An arbitrary number of cable path sections can be defined. The complete scenario is shown in Figure 2. It consists of the cable path connecting two (virtual) enclosures with the termination impedances. The cable is illuminated by an external electromagnetic field (as caused by sources and other radiating structures in the model) which couples into the cable and causes the currents and voltages in the internal termination impedances. For the calculation to work properly the segment direction vector s and the ground vector g must be (almost) perpendicular. This figure also shows the cable path, the cable path sections (1 . .. N) and the segments.

Figure 3. Possible ways to define cable paths.

Figure 3 shows the setup of a number of cable paths. There are three cable paths in total (distinguished by the line style):

Table 1. Cable path definitions
Path Description
1 Cable path from point 1 to 4 consisting of the cable path sections A, B, C.
2 Cable path from point 5 to 4 consisting of the cable path sections D, E, F, G.
3 Cable path from point 8 to 9 consisting of the single cable path section H.
Note: That even if there are crossings (section B and F) or sections using the same points (for example, sections B, C, D and E regarding point 5) there will be no conducting connection between sections belonging to different cable paths.

As the cable paths will be assembled automatically by searching and matching the points’ coordinates, the order of the CA cards determines how the cable path gets built. (The search is always started at the first CA card defining a termination impedance and then the cards will be processed in the order they appear in the input file.) For example, in order to get the situation as shown in Figure 3 the CA cards have to be in the following order:

  • CA Defining section A (start cable path 1).
  • CA Defining section B (continue cable path 1).
  • CA Defining section C (end cable path 1).
  • CA Defining section D (start cable path 2).
  • CA Defining section E (continue cable path 2).
  • CA Defining section F (continue cable path 2).
  • CA Defining section G (end cable path 2).
  • CA Defining section H (single segment cable path 3).

or (note the changed relative cable path number):

  • CA Defining section A (start cable path 1).
  • CA Defining section C (continue cable path 1).
  • CA Defining section B (end cable path 1).
  • CA Defining section H (single segment cable path 2).
  • CA Defining section E (start cable path 3).
  • CA Defining section D (continue cable path 3).
  • CA Defining section F (continue cable path 3).
  • CA Defining section G (end cable path 3).

but not in the following order:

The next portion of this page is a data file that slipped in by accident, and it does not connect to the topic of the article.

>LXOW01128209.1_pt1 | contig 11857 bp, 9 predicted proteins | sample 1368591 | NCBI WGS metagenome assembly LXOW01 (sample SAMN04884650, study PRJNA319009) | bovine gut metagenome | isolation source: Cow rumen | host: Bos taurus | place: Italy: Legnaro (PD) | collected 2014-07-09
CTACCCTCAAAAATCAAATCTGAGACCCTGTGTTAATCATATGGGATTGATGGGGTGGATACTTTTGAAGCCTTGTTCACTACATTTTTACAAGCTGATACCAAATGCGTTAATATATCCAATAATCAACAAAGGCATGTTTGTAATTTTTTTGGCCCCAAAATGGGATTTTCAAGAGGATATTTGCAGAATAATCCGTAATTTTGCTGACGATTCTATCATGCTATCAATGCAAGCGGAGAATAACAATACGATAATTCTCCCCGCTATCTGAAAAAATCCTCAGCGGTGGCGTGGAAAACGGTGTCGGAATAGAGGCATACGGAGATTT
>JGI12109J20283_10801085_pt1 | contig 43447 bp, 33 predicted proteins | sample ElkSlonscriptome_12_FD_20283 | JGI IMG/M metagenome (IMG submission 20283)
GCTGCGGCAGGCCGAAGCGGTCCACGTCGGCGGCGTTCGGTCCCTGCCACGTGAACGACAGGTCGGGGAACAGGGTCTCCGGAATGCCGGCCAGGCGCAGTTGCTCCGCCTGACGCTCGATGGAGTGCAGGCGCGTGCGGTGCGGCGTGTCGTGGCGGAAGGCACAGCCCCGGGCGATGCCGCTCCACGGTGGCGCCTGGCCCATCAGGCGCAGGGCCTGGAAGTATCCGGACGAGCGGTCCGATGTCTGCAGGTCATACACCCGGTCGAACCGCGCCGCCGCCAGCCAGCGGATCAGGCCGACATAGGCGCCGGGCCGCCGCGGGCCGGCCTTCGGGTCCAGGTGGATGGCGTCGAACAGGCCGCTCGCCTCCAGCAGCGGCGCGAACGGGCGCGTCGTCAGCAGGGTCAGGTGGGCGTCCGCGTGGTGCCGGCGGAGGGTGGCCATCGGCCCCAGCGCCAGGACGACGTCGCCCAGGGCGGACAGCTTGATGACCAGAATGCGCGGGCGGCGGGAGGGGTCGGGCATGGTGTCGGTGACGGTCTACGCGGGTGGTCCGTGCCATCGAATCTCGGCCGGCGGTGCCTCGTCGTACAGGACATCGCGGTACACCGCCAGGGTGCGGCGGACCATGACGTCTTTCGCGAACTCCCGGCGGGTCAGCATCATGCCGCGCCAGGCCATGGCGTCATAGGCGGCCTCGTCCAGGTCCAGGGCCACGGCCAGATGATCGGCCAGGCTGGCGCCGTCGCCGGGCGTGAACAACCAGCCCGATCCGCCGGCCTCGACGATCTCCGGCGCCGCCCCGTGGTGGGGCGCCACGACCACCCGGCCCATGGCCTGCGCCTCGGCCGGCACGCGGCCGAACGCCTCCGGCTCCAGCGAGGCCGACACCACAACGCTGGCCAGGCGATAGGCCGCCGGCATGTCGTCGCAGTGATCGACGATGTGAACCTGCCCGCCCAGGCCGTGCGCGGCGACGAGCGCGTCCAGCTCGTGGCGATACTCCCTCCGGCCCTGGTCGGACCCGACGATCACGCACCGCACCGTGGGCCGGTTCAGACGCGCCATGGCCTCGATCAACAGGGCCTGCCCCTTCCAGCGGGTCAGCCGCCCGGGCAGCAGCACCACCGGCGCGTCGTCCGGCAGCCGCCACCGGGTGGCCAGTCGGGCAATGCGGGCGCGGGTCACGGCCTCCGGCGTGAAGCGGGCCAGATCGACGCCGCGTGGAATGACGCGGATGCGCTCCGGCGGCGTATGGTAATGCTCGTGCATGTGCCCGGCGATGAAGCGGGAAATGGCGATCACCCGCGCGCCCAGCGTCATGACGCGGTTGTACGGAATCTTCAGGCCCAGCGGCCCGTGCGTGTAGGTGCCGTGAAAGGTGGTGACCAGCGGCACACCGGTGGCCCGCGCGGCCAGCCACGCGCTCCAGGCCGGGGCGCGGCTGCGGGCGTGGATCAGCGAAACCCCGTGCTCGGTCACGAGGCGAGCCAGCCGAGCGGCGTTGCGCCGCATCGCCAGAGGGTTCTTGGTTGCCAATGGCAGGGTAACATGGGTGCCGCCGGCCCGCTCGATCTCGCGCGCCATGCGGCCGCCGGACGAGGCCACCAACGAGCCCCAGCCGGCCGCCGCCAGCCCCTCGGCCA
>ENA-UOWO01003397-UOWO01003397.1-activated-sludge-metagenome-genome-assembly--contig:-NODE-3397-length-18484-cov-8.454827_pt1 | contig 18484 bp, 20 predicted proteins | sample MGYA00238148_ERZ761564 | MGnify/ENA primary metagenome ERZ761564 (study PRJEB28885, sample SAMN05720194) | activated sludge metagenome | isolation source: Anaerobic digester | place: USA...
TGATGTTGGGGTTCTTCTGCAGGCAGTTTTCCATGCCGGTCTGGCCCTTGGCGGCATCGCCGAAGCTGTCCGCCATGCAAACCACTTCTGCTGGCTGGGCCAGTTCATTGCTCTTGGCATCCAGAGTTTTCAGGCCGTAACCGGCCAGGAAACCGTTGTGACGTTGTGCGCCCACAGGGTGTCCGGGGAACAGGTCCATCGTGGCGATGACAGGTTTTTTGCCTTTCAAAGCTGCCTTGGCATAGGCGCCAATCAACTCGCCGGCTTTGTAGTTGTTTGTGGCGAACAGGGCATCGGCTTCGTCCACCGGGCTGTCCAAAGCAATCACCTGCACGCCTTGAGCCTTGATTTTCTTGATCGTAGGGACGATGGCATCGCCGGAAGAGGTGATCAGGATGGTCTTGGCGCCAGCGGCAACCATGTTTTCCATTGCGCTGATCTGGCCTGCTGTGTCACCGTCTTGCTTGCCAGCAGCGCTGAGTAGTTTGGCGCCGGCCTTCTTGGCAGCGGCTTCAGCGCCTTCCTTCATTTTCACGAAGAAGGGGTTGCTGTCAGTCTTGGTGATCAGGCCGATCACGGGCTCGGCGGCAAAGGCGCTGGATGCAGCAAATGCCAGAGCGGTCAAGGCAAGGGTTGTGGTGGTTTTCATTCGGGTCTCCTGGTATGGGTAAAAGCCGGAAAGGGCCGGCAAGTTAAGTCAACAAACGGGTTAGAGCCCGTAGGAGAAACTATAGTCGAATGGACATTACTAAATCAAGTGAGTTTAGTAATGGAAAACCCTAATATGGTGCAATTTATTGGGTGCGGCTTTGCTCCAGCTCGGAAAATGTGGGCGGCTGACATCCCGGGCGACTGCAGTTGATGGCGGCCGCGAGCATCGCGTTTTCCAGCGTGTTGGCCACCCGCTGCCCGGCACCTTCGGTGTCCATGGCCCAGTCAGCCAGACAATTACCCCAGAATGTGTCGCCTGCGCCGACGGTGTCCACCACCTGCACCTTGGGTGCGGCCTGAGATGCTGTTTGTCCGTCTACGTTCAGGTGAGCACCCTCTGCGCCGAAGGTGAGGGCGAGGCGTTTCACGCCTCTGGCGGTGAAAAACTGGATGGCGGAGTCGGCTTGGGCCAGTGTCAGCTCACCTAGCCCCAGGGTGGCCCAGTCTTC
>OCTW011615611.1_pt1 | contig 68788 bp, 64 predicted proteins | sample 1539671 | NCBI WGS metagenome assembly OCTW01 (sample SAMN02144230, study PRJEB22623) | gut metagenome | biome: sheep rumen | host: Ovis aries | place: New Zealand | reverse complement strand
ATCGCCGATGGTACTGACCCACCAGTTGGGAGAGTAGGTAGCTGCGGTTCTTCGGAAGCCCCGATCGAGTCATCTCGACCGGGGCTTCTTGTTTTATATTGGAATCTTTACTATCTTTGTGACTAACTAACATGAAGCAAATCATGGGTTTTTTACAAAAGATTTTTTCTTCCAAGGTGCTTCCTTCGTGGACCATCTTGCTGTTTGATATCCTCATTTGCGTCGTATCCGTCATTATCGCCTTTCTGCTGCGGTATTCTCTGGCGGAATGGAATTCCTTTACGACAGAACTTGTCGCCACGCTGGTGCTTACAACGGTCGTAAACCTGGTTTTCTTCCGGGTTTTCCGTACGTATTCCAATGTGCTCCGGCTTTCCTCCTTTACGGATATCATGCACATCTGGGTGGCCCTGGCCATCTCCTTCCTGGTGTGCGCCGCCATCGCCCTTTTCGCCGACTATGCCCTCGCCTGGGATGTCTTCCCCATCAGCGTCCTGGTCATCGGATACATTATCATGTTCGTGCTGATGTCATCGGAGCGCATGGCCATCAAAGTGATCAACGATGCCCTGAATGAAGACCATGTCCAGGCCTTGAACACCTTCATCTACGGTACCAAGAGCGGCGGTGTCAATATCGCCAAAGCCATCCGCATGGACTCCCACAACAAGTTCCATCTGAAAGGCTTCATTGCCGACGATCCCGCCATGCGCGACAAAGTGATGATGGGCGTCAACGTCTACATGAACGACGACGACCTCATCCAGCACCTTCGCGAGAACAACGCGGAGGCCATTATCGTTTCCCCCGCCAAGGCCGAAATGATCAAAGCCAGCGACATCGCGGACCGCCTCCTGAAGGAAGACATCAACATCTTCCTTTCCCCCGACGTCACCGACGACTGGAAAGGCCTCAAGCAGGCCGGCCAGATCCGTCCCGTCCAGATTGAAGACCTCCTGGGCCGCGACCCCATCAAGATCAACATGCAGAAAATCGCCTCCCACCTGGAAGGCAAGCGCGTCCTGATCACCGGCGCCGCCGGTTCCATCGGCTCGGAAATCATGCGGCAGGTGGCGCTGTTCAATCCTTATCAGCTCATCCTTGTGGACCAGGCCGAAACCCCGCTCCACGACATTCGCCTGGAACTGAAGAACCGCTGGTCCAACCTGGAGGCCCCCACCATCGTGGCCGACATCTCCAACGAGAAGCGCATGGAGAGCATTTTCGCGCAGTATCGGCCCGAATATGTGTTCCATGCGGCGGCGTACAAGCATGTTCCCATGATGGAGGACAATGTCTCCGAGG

• CA Defining section A (start cable path 1).
  • CA Defining section B (continue cable path 1).
  • CA Defining section D (end cable path 1).
  • CA Defining section H (single segment cable path 2).
  • CA Defining section E (start cable path 3).
  • CA Defining section C (continue cable path 3).
  • CA Defining section F (continue cable path 3).
  • CA Defining section G (end cable path 3).

In the last case the cable path section D will be connected to the cable path section B which is not intended! (Cable path 1 would then start at point 1 and end at point 5 consisting of sections A, B, D and cable path 3 will then start at point 4 and end at point 4 consisting of the sections C, E, F, G.) Additionally in this case the cable path 3 will form a closed loop, but one has to keep in mind, that even in this case the two ends of the cable path are not connected at point 4.

Current limitations of the cable irradiation analysis using the CA card:

  • For the built-in cable types, the frequency range is limited as this data is based on measurements only available for a certain frequency range. Currently the frequency range from 10 kHz up to 500 MHz is supported for all those cable types. (An error is given by Feko if one tries to set a frequency which is not in that range.) This restriction is not applied for user defined cables, since it is assumed that the user has supplied the required cable parameters for the frequency under consideration.
  • The cable must be homogeneous, for example, the cable parameters may not vary for the sections belonging to the same cable path (this is enforced for all cables).
  • Currently only single conductor coaxial cables are supported. A multi-conductor cable cannot be modelled.
  • Cables cannot be used in connection with UTD, but any other method is possible to represent the external configuration (for example, a car body modelled with MoM or MLFMM).
  • A reference plane acting as ground is required for the cable coupling algorithm. This is currently implemented in such a way that only metallic triangles and perfectly conducting ground planes (PEC-ground defined by a BO-card) are considered. Feko will give an error if the special Green’s functions are used in connection with a cable analysis.
  • Connections of cables with wires or crossings with wires are not allowed. Even if a cable path starts or ends at a point where also a wire segment starts or ends or if a cable path crosses a wire, there will be no electrical connection established between the cable and the wire at such a point.
Note: Also that this card is only intended to compute the coupling into the cable from an external field strength. Thus no additional voltage or current sources are supported at the ports.